At the Sept. 15 school board meeting, revisions made to the health enhancement curriculum draft were presented. While these revisions are a positive step in the direction of producing a draft that reflects the values of our Helena community, I believe that the district’s work isn’t finished.
True, some offensive language has been removed or clarified in parts of the curriculum, yet it still remains intact in other sections. For example, teaching the medically accurate names of the reproductive body parts to kindergartners was clarified. However, kindergarten teachers will still be expected to use these terms, rather than simply addressing them as “private parts.” Also, fourth-graders are still required to identify the male and female reproductive systems using medically correct terminology. And third-graders will still discuss “that the ovary produces eggs and the testicles produce sperm.” (Revised 40) Doesn’t this all still require a detailed lesson on reproductive parts at a young age? Is this age-appropriate?
Further, “[u]nderstand that intercourse includes, but is not limited to …” was removed from the human sexuality section, but positions for intercourse still remain in the curriculum. They can be found in the “sexually transmitted infections” section. Beginning in fifth grade, the curriculum states “[u]nderstand barrier methods of contraception (i.e. male and female condoms, dental dams can reduce but not prevent STIs)”. (Revised 57) Isn’t knowledge of positions for intercourse a prerequisite for understanding how to properly employ barrier methods of contraception? Thus, discussing forms of intercourse in the fifth grade may have been removed from one section, but remains in the overall draft.
Other revisions to the draft sought to make the abstinence message more visible, which is commendable. However, the revised curriculum still fails to live up to our Montana Office of Public Instruction standards that state that a health curriculum should include the following:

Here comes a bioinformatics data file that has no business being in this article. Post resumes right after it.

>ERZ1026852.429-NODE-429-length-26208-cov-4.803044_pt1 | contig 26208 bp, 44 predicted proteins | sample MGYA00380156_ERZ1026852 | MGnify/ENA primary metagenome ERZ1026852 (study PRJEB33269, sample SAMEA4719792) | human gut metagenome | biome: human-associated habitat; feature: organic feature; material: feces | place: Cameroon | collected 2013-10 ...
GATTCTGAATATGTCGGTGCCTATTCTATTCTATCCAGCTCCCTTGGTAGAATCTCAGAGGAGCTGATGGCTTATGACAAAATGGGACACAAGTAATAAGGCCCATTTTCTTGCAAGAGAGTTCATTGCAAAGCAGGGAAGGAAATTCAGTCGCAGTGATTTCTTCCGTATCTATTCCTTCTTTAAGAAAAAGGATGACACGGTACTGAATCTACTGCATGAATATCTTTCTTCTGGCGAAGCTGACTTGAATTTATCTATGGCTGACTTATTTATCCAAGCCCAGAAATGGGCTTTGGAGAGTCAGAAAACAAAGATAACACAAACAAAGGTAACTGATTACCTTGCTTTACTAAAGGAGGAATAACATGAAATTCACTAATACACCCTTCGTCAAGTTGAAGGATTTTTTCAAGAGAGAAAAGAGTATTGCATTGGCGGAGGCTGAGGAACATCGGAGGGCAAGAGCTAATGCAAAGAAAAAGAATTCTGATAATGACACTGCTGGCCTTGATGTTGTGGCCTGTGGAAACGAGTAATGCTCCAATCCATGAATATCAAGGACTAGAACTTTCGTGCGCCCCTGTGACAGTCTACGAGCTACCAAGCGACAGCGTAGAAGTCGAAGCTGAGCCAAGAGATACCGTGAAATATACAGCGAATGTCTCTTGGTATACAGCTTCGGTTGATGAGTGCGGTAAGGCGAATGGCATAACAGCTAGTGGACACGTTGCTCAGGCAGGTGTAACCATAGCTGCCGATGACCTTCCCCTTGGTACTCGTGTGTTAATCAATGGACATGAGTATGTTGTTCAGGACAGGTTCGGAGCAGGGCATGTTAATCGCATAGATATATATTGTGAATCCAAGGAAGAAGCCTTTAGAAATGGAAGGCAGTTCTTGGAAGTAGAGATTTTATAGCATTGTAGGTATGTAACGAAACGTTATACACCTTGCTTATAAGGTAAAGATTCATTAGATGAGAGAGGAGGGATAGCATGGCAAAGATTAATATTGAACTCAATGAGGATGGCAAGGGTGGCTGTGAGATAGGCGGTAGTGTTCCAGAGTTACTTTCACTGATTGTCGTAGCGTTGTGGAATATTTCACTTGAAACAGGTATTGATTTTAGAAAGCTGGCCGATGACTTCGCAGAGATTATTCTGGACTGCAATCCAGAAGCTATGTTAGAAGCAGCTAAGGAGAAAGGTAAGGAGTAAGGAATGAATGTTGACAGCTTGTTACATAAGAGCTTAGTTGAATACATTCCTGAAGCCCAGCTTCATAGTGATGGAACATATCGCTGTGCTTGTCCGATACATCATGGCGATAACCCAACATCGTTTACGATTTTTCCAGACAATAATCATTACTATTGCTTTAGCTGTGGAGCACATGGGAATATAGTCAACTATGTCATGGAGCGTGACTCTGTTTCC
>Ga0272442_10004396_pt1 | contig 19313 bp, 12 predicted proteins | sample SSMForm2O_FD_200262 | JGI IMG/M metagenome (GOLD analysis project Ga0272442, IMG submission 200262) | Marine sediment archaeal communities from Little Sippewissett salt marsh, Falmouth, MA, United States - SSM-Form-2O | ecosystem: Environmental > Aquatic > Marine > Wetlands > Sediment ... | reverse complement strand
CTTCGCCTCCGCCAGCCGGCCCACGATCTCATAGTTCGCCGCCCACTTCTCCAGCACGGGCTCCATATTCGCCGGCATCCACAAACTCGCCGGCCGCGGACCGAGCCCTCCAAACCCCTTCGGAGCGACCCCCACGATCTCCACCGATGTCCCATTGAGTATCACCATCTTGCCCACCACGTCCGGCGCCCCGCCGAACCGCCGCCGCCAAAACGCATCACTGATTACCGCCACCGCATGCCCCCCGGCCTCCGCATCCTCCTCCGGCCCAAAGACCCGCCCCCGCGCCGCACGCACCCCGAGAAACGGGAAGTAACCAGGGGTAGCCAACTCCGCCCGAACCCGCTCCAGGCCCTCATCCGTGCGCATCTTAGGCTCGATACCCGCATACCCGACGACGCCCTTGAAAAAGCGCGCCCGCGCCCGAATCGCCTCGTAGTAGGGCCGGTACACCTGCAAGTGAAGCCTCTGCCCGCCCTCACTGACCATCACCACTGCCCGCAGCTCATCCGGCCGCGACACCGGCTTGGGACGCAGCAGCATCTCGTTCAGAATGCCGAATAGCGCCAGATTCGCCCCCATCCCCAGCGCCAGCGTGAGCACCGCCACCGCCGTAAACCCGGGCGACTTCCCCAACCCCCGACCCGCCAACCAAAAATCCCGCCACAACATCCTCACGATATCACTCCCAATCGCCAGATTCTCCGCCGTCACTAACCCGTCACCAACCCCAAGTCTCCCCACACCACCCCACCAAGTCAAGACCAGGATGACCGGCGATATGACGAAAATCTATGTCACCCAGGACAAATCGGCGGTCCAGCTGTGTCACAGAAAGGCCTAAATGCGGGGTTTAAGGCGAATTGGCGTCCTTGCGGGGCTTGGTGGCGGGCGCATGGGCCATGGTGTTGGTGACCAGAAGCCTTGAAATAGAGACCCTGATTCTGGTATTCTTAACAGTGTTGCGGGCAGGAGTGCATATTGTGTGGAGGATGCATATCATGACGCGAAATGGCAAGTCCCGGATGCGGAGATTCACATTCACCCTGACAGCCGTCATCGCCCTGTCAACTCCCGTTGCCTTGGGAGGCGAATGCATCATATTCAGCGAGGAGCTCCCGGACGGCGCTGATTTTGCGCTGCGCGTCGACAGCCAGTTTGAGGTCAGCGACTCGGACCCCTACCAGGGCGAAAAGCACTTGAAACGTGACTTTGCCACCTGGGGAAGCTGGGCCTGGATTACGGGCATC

“(a) support youth who have not had sexual intercourse to continue to postpone the initiation of sexual intercourse, (b) help youth who have had sexual intercourse to re-establish abstinence, and (c) present information on disease prevention methods for those unable or unwilling to refrain from sexual intercourse.” (Montana Accreditation Standards for Health Enhancement)
In the revised curriculum (b) remains entirely absent, and both (a) and (c) still need to be significantly strengthened. I would like to see some of the recommendations proposed at Tuesday’s meeting employed for this. For instance, it was noted that one doesn’t have to be abstinent their whole life, as the revisions imply (Revised 49), but that abstinence until marriage for both partners and faithfulness in marriage will protect 100 percent against STIs. I also support the suggestion that we should expand on the vague language of “[u]nderstand the risks associated with sexual activity” (Revised 49) to specifically include the physical, emotional and psychological risks of sexual activity. Also, how about adding instruction concerning the higher risk factors for STD infection associated with the young female body as suggested by Miriam Grossman? And, including a discussion, at an age-appropriate level, of how some forms of intercourse carry a higher rate of disease transmission than others?
Further, this curriculum still needs to include the fact that sexually transmitted infections can be transmitted by more than just fluid to fluid contact (Revised 57), but also by skin to skin contact.
I thank the district for the revisions as they are certainly a step in the right direction, but there is still a lot of work to be done.
Theresa Frei is a Helena resident.